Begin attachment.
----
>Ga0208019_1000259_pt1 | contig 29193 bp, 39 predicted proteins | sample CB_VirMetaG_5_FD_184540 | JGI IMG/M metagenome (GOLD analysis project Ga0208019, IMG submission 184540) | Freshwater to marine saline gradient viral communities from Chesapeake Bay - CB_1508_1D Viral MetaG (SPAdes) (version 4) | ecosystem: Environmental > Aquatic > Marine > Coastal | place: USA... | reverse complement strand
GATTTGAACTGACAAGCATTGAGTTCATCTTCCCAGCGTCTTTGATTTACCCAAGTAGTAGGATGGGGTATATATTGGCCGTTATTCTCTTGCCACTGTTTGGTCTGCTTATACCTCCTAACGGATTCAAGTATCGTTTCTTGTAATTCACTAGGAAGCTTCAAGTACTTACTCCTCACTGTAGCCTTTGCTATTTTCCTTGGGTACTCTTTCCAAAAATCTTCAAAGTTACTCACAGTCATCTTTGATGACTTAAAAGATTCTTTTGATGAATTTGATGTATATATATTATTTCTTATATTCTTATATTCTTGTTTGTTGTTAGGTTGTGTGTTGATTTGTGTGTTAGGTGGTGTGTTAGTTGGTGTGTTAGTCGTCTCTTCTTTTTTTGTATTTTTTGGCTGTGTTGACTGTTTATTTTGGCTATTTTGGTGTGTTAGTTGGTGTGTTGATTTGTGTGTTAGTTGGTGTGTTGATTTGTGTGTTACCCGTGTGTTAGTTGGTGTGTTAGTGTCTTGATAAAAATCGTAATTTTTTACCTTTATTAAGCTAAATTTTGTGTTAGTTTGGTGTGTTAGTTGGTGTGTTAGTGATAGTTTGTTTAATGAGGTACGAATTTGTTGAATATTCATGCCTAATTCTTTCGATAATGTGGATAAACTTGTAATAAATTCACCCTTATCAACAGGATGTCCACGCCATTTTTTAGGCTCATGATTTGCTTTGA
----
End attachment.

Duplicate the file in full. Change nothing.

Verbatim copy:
>Ga0208019_1000259_pt1 | contig 29193 bp, 39 predicted proteins | sample CB_VirMetaG_5_FD_184540 | JGI IMG/M metagenome (GOLD analysis project Ga0208019, IMG submission 184540) | Freshwater to marine saline gradient viral communities from Chesapeake Bay - CB_1508_1D Viral MetaG (SPAdes) (version 4) | ecosystem: Environmental > Aquatic > Marine > Coastal | place: USA... | reverse complement strand
GATTTGAACTGACAAGCATTGAGTTCATCTTCCCAGCGTCTTTGATTTACCCAAGTAGTAGGATGGGGTATATATTGGCCGTTATTCTCTTGCCACTGTTTGGTCTGCTTATACCTCCTAACGGATTCAAGTATCGTTTCTTGTAATTCACTAGGAAGCTTCAAGTACTTACTCCTCACTGTAGCCTTTGCTATTTTCCTTGGGTACTCTTTCCAAAAATCTTCAAAGTTACTCACAGTCATCTTTGATGACTTAAAAGATTCTTTTGATGAATTTGATGTATATATATTATTTCTTATATTCTTATATTCTTGTTTGTTGTTAGGTTGTGTGTTGATTTGTGTGTTAGGTGGTGTGTTAGTTGGTGTGTTAGTCGTCTCTTCTTTTTTTGTATTTTTTGGCTGTGTTGACTGTTTATTTTGGCTATTTTGGTGTGTTAGTTGGTGTGTTGATTTGTGTGTTAGTTGGTGTGTTGATTTGTGTGTTACCCGTGTGTTAGTTGGTGTGTTAGTGTCTTGATAAAAATCGTAATTTTTTACCTTTATTAAGCTAAATTTTGTGTTAGTTTGGTGTGTTAGTTGGTGTGTTAGTGATAGTTTGTTTAATGAGGTACGAATTTGTTGAATATTCATGCCTAATTCTTTCGATAATGTGGATAAACTTGTAATAAATTCACCCTTATCAACAGGATGTCCACGCCATTTTTTAGGCTCATGATTTGCTTTGA